Saturday, September 12, 2009

The SPL is back

Ah, SPL. How we've missed you. After the disappointment of a Scottish team letting us down so badly against foreign opposition let us turn our attention once more to watching Aberdeen, Falkirk, Motherwell and Hearts.

Will this weekend see the first break in the Old Firm armoury? Tony, Wattie. Wattie, Tony. They're as inseperable as Francie and Josie at the top of the pile just now. Who'll crack first? Will it happen this weekend? Probably not.

(Incidentally, should they not have shared the manager of the month award? If the criteria is winning all your games with an Old Firm team then surely they both achieved that in August? Although you might argue that Craig Levein and Jim Gannon had equally impressive undefeated records. Maybe the judges just couldn't agree on a welcome back present for Tony so gave him a cheap plastic award instead.)

Anyways, with no further ado, here are The Scottish Football Blog's predictions for SPL 09/10: Episode IV as nobody is probably calling it:

Motherwell v Rangers
"Loan Ranger" Jerome Rothen is also the "Lone Ranger" as the only player to sign up at Ibrox before the transfer window, as such windows are always destined to do, slammed shut. Fans will be keen to see the winger if he makes his debut in tomorrow's lunchtime kick off. He might find himself clashing with Motherwell newcomer Yassin Moutaouakil - in line for his own "day-boo" after joining up from Charlton. Both teams are defending unbeaten records. One of them will lose that tomorrow. I don't think it will be Rangers.

Celtic v Dundee United
Tony Mowbray will be ruing his bad Fortune as his striker of that ilk, Marc-Antoine, is ruled out for up to two months. As well as being another meeting of undefeated teams this is also a clash between manager of the month, Tony Mowbray, and player of the month, Danny Cadamarteri. United will be looking to face up to Celtic in a physical clash, the home side will be, as ever, playing to the philosophy Tony holds so dear. I can see United troubling Celtic this season. But I don't think they'll start tomorrow. Home win.

Hearts v Kilmarnock
If results go their way Hearts could literally leapfrog Kilmarnock into 8th place if they win this tomorrow. Neither side will be particularly happy with their starts but Hearts will really be looking to reverse a dismal run. If rumours are to be believed then both sides have had off field problems. At the moment Killie look like they've reacted slightly better. Time will tell. You would have backed Hearts in this one last year. Now I'm not so sure. I'll take a draw.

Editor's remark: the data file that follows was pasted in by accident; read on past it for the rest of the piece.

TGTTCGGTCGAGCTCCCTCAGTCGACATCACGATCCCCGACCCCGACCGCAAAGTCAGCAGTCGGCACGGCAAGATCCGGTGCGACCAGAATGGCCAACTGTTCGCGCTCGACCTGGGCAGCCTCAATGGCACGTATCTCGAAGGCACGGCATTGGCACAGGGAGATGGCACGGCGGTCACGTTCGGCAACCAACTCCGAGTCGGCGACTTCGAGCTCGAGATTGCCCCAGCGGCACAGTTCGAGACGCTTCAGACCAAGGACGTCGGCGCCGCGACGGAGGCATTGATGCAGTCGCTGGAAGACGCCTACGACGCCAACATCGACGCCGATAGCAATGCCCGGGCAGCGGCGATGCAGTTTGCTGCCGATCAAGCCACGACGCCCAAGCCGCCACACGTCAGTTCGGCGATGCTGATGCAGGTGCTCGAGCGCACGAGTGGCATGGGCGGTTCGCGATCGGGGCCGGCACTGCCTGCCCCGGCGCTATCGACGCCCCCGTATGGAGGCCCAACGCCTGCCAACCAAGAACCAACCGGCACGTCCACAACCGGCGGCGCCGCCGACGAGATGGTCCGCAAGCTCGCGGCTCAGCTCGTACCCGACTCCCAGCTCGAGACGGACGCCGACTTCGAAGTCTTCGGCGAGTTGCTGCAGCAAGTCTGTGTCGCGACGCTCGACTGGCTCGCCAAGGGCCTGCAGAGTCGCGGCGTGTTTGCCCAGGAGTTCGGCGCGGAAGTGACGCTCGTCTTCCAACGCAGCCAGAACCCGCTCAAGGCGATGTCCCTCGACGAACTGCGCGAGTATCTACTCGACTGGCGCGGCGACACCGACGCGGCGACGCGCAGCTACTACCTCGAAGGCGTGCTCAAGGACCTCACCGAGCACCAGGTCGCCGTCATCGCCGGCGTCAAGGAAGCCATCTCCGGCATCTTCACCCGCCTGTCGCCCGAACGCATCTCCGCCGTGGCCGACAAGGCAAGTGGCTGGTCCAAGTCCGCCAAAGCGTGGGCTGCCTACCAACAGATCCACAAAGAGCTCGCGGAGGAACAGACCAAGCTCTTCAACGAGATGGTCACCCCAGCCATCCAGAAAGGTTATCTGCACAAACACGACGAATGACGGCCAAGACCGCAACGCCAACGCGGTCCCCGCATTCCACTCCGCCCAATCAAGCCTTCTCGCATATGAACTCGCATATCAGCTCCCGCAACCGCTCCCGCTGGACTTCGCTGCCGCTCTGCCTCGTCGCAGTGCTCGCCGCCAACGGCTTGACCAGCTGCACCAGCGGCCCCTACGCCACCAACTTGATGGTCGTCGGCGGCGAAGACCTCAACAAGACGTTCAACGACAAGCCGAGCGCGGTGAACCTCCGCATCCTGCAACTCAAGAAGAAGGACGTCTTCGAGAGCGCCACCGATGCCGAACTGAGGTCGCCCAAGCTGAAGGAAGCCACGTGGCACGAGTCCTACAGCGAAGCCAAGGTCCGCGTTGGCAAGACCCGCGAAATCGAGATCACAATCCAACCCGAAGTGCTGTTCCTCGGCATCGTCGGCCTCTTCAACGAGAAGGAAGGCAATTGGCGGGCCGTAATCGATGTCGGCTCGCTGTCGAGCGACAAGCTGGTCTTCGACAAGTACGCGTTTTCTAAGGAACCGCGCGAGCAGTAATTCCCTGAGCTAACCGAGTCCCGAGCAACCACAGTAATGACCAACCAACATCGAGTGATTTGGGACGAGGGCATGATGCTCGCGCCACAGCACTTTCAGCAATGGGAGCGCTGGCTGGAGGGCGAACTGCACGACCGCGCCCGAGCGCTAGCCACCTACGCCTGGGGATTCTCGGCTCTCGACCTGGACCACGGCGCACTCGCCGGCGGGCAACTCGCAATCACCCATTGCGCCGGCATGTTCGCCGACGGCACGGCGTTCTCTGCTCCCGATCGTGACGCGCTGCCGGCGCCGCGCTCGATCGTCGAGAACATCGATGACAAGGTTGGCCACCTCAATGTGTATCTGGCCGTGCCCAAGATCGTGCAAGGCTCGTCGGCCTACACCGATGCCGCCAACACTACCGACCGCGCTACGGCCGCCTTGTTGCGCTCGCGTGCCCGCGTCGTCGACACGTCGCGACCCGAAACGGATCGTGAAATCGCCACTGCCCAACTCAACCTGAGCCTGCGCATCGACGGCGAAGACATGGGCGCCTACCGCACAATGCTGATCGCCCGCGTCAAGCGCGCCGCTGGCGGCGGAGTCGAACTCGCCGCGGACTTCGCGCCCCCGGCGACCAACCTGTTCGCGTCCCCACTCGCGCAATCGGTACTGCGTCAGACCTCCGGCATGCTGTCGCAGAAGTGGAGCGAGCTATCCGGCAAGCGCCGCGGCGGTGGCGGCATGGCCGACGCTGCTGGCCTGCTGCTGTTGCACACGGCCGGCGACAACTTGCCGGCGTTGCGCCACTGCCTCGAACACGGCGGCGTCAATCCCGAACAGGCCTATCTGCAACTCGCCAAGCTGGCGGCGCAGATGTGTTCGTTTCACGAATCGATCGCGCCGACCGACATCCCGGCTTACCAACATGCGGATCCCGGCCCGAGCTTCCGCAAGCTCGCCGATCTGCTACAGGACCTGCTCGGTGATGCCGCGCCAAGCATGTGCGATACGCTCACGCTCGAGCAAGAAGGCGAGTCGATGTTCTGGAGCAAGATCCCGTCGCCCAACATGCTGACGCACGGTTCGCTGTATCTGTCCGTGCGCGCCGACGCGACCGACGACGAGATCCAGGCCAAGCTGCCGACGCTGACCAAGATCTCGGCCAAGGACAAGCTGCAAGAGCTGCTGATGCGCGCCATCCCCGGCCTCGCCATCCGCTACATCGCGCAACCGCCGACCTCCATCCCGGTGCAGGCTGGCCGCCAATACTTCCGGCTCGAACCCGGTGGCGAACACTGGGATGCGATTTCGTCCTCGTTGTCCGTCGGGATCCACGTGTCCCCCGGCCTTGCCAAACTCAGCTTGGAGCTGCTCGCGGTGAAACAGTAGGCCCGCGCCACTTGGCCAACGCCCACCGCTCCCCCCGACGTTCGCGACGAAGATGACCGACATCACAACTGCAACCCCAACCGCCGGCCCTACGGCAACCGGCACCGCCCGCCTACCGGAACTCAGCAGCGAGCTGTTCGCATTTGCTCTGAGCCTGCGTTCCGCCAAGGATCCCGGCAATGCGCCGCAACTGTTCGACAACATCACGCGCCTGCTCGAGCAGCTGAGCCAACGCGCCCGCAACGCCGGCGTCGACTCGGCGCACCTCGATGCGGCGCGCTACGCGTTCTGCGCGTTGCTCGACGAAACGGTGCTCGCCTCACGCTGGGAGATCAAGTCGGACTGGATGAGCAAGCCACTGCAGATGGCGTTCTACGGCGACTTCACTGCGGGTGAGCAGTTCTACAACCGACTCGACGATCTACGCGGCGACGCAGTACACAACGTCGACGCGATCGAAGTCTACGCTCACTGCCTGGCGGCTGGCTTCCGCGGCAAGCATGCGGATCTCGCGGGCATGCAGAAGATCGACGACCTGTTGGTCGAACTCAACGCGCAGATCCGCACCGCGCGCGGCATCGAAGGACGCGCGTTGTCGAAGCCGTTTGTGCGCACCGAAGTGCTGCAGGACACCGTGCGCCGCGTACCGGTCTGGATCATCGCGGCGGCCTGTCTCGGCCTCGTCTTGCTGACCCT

St Mirren v St Johnstone
Paisley celebrates all Saints day. These two seemed well matched at this stage. That could set the scene for a cracker or be the signal for 90 minutes of chess-like gloom. I'm going to back the new boys though. If nothing else Hamilton's dismal start to the season has confirmed the St Johnstone assertion that the media should be looking elsewhere for this year's whipping boys and that should have put a spring in Perth steps. So an away win.

Hamilton v Hibs
The Sunday kick off will at least give Easter Road new boy Liam Miller a chance to prove his fitness although I would doubt Yogi will want to throw him in. Hibs have started well, Hamilton have started very badly. There's more than one sage in Leith who'll tell you that means this is a stick on Hamilton win. Hamilton's revolving door has meant the team has been unsettled and the results have reflected that. I think it will be four defeats on the bounce come Sunday evening.

Falkirk v Aberdeen
Three games in and a goal difference of minus six. Falkirk would probably have expected to be sitting rock bottom right now. That they're not is all to do with Hamilton's woes rather than Falkirk's prowess. Mark McGhee has not had the start he would have wanted, coming over all Bob Cratchit off the pitch and suffering a couple of setbacks on it. But they've already put Hamilton to the sword and will fancy their chances of doing the same against Falkirk. And, by the by, a win and enough goals could see the Dandy Dons move to third if the weekend's fixtures have been kind to them.

Current prediction performance: 5/12 (One week missed)

Friday, September 11, 2009


I almost missed it myself but today I posted my 200th article. How's about that then, boys and girls? In the same week as my 1000th tweet.

Obviously I've taken my time about it. But still, you've got to say it's an achievement of sorts.

Looking back my first posts dealt with turmoil at Tynecastle and the Hibs' board being somewhat parsimonious. Some fings never change.

Paul Le Guen was struggling. We all know how that turned out.

And STV was rubbish.

Have things got better? Hmmm. I'd say they've not got much worse. The last couple of months have been shockers. And things do need to change.

But, like this blog, Scottish football is still alive. By the 400th post it might even be kicking.

Fare ye weel, George. Part Two

"George, I'm afraid we're going to let you go. Second place was the minimum requirement from this group and you've failed. So we think it's time to find someone else.

"I can confirm, however, that both myself and Gordon will also go and we'll be recommending a root and branch review of the way Scottish football is run."
That's probably not what George Peat will say when he gives George Burley his jotters.

It would be bloody refreshing if he did though. Six major championships without Scotland. An ultimately meek third place in a group that looked very weak outside the Dutch.

This is bad. Very bad. Each third or fourth place finish makes the next time trickier. Take a look at Wales and ask if 52 years without a major championship appearance is acceptable.

The SFA have always been incompetents. George Peat and Gordon Smith have simply don it more publicly this time thanks to the Ferguson incident and the Iwelumo blame game. And who negotiated that brilliant schedule? The boiling heat of Macedonia, players barely match fit for Norway?

The irony is that Burley could claim that most Scottish of oxymorons on Wednesday. The cruel defeat to the Dutch was another of our fabled glorious failures.